Retailers need to put AI on their wish lists in 2023
The pandemic was a turning point for retail, it drove a marked shift in consumer behaviours that aren’t going away anytime soon – by 2023, online is expected to make up 22% of all global retail sales. We’re already seeing evidence of this trend as online channels are given similar consideration to offline.
But there’s something else brewing. Because as well as changing consumer behaviours, retailers now have a cost of living crisis to deal with. The response from many in the UK has been to roll out seasonal sales earlier in an attempt to target cash-conscious shoppers. In a climate where 48% of consumers suggest they’ll be cutting back their festive spending this year, retailers are looking to persuade shoppers to spread their spending over a longer period.
These cutbacks, driven by economic factors such as a double digit inflation, rising energy costs and skyrocketing interest rates, have contributed to the Bank of England’s prediction that the UK is facing its longest recession since records began. So how do retailers plan for – and survive – a looming recession? Get smarter with how they utilise their data.
Unlike those further up the supply chain, retailers hold a much prized key – consumer data. And, as online sales grow into next year, retailers are going to find they have an increasing amount of it. Yet, despite the accessibility of this data, new research from Peak found that, while 80% of UK retailers currently have a formalised data storage system, only 23% of those store all or most of their data in it. Centralising data storage and linking supply and demand data represents a competitive advantage most are missing out on.
Connecting this data allows retailers to feed in information from a variety of sources to more accurately predict demand and optimise the end-to-end value chain, making decisions to meet consumer expectations through personalised targeting and product ranging. It also gives the visibility to promote in-stock products, increasing customer experience and avoiding a situation where demand goes unfulfilled.
In comparison to the stockouts of 2021, the environment we currently find ourselves in – where demand for seasonal goods is likely to be well below forecast – retailers need to conserve as much margin as possible while reducing the risk of unsold stock.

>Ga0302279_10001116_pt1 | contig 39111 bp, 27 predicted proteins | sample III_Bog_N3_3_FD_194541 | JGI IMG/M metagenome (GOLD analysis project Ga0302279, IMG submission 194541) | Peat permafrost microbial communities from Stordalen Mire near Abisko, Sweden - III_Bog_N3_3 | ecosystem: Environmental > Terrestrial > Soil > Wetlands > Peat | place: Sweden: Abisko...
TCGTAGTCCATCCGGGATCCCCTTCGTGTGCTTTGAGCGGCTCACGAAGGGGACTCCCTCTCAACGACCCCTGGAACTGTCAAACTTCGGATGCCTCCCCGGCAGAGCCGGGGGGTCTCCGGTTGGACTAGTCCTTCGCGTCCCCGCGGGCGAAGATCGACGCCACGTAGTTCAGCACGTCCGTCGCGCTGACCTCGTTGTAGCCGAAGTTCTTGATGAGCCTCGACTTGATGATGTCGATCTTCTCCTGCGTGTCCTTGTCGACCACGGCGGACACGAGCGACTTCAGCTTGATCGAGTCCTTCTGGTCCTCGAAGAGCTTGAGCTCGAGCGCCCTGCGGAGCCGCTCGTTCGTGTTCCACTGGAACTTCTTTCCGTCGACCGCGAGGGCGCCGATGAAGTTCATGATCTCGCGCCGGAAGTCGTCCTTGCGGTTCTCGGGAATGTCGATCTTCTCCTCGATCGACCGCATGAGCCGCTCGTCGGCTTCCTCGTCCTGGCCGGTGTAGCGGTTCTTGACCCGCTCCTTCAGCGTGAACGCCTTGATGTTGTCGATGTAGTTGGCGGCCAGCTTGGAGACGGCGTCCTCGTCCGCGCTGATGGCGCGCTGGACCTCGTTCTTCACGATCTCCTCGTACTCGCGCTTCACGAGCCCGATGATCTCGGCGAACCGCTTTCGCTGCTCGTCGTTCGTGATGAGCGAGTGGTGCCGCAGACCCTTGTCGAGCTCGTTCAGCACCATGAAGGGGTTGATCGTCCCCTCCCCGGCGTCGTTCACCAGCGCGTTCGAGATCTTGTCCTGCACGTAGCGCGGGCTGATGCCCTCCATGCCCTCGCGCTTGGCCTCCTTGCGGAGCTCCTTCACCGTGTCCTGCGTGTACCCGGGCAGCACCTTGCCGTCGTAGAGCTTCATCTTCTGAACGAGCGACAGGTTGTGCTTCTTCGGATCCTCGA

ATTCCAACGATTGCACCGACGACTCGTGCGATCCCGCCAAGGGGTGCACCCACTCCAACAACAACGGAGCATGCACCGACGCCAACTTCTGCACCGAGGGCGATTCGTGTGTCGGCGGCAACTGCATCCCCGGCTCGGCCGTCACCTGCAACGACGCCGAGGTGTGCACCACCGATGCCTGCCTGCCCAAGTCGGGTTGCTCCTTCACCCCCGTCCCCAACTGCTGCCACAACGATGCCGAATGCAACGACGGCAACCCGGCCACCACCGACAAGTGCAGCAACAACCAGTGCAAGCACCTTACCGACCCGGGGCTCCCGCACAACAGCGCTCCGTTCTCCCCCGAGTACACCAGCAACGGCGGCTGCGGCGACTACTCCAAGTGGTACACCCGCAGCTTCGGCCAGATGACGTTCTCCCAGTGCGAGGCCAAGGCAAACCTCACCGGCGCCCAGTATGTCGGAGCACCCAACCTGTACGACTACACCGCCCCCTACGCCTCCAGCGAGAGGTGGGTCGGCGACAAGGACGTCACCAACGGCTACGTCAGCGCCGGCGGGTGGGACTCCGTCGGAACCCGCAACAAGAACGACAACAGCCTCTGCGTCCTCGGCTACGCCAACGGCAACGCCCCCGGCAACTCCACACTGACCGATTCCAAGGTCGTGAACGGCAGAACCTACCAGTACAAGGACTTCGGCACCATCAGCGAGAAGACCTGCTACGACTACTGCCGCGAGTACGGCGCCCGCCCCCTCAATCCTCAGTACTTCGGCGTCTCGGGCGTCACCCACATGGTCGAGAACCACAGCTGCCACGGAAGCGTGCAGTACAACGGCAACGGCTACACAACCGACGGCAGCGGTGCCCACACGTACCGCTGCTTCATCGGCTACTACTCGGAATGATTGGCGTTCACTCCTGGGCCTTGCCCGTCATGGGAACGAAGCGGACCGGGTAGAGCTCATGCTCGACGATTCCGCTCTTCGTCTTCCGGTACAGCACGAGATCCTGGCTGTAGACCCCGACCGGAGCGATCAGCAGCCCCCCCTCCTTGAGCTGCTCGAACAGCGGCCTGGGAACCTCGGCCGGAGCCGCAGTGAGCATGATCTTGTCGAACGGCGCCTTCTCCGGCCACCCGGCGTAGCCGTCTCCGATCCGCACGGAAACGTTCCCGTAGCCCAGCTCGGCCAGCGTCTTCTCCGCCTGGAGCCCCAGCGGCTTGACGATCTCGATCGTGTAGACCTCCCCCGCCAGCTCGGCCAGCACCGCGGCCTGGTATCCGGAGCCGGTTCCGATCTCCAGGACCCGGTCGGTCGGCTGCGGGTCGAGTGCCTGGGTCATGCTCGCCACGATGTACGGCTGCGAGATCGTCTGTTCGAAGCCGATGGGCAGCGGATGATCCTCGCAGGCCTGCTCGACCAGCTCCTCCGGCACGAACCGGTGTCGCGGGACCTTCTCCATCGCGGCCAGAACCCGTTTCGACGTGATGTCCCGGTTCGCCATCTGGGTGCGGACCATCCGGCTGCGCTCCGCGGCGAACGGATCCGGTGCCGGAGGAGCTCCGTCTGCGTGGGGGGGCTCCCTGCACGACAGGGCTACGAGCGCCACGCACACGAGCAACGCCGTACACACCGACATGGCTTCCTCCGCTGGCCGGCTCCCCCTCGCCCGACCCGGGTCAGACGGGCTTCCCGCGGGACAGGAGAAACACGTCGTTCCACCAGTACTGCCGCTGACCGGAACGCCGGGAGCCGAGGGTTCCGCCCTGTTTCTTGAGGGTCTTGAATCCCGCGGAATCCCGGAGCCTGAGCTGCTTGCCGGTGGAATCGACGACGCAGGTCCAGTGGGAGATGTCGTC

Adding an artificial intelligence (AI) layer opens up opportunities for more nuanced and sophisticated forecasting and targeting. Predictive analytics allows retailers to identify and target highly specific segments – such as in-market customers or those at risk of churn – pitching products that individual consumers are interested in to the channels they are most likely to convert through. This typically boosts sales conversions and helps to avoid outdated tactics like generic blanket markdowns.
Yet, just 43% of UK retailers currently use AI. And of those that are using it, most have implemented it in only one or two use cases. While that’s not too surprising – this is still a nascent technology – there is evidence that retailers are falling behind on AI compared to others in the supply chain; already 59% of UK consumer goods companies state they’re using AI.
There’s a significant competitive advantage to be gained for retailers from AI, and this holiday season is where we’ll really start to see the divide opening up between those that are accelerating their data maturity and leveraging this technology and those that aren’t. When the results roll in in January, the proof will be in the pudding. The retailers that have got it right will be those who have ensured operational efficiency and stock availability. That means data savvy businesses employing AI to move away from a reliance on historical data and instead base decisions on more complex models of ‘what if’ scenarios. These will be the retailers that are agile and can react quickly to the market, increasingly important against today’s volatile backdrop.
Tom Summerfield, Retail Director at Manchester-based scale up Peak, has helped a diverse range of retailers across the sector, including B&M, Nike and ASOS, adopt artificial intelligence to increase revenues, drive efficiency and grow profits.
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